Vendors dig in tables as Parks plans new attack


By Lincoln Anderson

While retail stores are booming in Union Square, vending has also exploded in the park’s southern plaza, to the chagrin of some who think this space should be for tranquil strolling and passive recreation, as well as, perhaps, some very limited Hacky Sack kicking. Vendors have also proliferated on the south side of 14th St., causing bottlenecks on the sidewalk. But it’s in the park’s southern plaza where the war between vendors and those who would kick them out like an unwanted Hacky Sack is being waged. The plaza and the Gandhi statue garden were renovated and expanded, with a fountain added, a few years ago, but it’s unlikely the Parks Department’s intent was for it to become a bustling vendors’ mart.

Susan Kramer, co-chairperson of the resident’s group Union Square Community Coalition for the past five years, said, in her personal view, the situation has gotten out of hand. She refers to the park now as “Vendor Square Park.”

After Park Enforcement Patrol officers ticketed her for selling miniature artwork in tiny frames in Union Square Park, Miriam W. added political-content works, like this one, as well as religious-content works, to her collection. The PEP officers say she’s selling pins — basically, jewelry — but she maintains they’re tiny, hangable artworks.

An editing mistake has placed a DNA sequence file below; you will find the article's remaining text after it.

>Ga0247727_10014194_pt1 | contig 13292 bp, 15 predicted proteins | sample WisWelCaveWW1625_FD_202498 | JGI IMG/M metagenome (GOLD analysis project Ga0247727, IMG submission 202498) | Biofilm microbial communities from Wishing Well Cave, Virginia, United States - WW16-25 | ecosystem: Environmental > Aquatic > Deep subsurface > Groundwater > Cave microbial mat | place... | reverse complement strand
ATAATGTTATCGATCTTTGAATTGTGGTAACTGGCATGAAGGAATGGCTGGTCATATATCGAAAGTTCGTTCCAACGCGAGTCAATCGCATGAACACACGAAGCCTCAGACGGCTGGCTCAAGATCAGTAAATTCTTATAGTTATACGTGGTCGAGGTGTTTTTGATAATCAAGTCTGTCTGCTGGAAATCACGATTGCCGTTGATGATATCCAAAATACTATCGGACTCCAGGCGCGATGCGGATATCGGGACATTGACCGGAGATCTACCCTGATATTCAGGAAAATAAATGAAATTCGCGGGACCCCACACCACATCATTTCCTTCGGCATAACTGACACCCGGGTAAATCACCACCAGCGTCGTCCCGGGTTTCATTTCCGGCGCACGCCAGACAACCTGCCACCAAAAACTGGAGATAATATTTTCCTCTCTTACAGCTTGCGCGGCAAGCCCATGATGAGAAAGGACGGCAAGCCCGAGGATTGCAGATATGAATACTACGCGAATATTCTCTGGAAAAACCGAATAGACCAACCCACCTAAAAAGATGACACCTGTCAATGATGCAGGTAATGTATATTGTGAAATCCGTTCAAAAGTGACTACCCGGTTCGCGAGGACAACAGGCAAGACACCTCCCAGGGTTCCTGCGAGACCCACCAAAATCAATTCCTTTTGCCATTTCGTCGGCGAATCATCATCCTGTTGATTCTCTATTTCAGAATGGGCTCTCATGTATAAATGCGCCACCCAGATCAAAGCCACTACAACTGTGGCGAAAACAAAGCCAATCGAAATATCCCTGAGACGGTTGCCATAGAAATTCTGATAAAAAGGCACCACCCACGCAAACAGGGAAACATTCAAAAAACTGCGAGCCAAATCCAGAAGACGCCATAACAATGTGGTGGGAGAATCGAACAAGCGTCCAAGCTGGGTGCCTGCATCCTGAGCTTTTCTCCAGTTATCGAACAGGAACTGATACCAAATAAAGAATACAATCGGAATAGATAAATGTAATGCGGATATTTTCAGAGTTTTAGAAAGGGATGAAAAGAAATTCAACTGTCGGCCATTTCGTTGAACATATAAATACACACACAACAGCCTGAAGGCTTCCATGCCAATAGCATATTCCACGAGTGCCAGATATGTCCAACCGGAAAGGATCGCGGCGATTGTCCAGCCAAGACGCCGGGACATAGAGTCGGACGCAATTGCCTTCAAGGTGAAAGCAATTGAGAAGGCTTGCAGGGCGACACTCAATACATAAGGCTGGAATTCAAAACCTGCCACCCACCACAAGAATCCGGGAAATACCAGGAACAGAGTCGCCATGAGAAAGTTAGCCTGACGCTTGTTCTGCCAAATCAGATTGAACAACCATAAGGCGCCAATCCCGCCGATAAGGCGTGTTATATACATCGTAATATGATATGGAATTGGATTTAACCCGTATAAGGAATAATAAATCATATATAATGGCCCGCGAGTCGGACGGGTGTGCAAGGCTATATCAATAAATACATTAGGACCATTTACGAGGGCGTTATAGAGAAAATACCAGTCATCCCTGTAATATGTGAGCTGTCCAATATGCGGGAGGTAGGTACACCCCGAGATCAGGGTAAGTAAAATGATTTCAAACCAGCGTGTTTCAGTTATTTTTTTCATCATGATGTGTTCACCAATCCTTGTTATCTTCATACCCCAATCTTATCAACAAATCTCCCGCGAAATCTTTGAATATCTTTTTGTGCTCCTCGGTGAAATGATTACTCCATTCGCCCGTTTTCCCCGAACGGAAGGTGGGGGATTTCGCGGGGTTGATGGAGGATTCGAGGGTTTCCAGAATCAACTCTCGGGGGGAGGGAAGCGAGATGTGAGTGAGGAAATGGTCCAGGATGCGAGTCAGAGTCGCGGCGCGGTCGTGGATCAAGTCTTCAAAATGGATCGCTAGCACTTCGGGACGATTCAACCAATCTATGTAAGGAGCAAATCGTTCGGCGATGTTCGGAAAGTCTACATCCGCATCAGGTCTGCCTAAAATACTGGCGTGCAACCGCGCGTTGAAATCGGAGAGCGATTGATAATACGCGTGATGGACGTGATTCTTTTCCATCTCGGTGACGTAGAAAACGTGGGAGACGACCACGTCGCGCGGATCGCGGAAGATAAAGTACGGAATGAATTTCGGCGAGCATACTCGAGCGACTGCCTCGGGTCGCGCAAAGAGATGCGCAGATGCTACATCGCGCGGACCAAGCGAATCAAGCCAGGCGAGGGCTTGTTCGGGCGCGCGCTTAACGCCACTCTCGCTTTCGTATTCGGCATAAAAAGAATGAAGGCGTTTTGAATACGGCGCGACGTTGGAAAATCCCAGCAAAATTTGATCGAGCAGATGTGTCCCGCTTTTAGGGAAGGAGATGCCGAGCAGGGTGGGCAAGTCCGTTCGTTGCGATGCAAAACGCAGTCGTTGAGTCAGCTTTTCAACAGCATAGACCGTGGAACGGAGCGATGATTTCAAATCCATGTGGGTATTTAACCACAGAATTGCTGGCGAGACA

“What was once a beautiful, open plaza, newly dedicated with a splashing fountain, has turned into what to me looks like a crowded flea market,” Kramer said. “Each season more and more vendors appear and I see nothing in the works to stop the whole park from being taken over by them, literally. I’ve counted more than 40 on a nice day.

“Some vendors appear to be selling material that is certainly questionable as to its being protected by the First Amendment, so the law is not being enforced, or there is not enough manpower to do the enforcing,” she added.

Kramer questioned why there hasn’t been as much outrage over the peddlers as about the hotly debated plan to turn the pavilion at the park’s north end into a seasonal restaurant.

“There are people in the community who are adamant that there be no commercial use of public space [in the park],” Kramer said. “I am truly puzzled and dismayed that not one of those people has jumped on vending as an issue that seems to me to fit squarely into that category.

“We want our open space back so we can gaze at Gandhi and the water spray of the fountain or just sit and people watch,” she said.

Kramer says she’s reached out for help on the vendors to the mayor’s office, the Parks Department, Councilmember Rosie Mendez and Council Speaker Christine Quinn, without much result. No one wants to be accused of trampling on First Amendment free-speech rights, she said.

Meanwhile, the vendors are digging in their heels and aren’t about to relinquish their lucrative turf. They have worked to fathom the intricacies of the city’s vending law, but say the Park Enforcement Police officers who sometimes hassle them either don’t fully understand the law or have been improperly instructed in it.

A pair of women known as the Two Susans have been vending in Union Square Park for more than a decade. They used to hold one of the city’s 853 vendors’ licenses, and for years sold handmade candles. They’d get the wax from a beekeeper who sold honey in the Greenmarket. However, after the city did away with vendors’ licenses in 1996 as a result of a court case, the Susans were told by a Parks official that candles were not protected because they’re not art, but functional.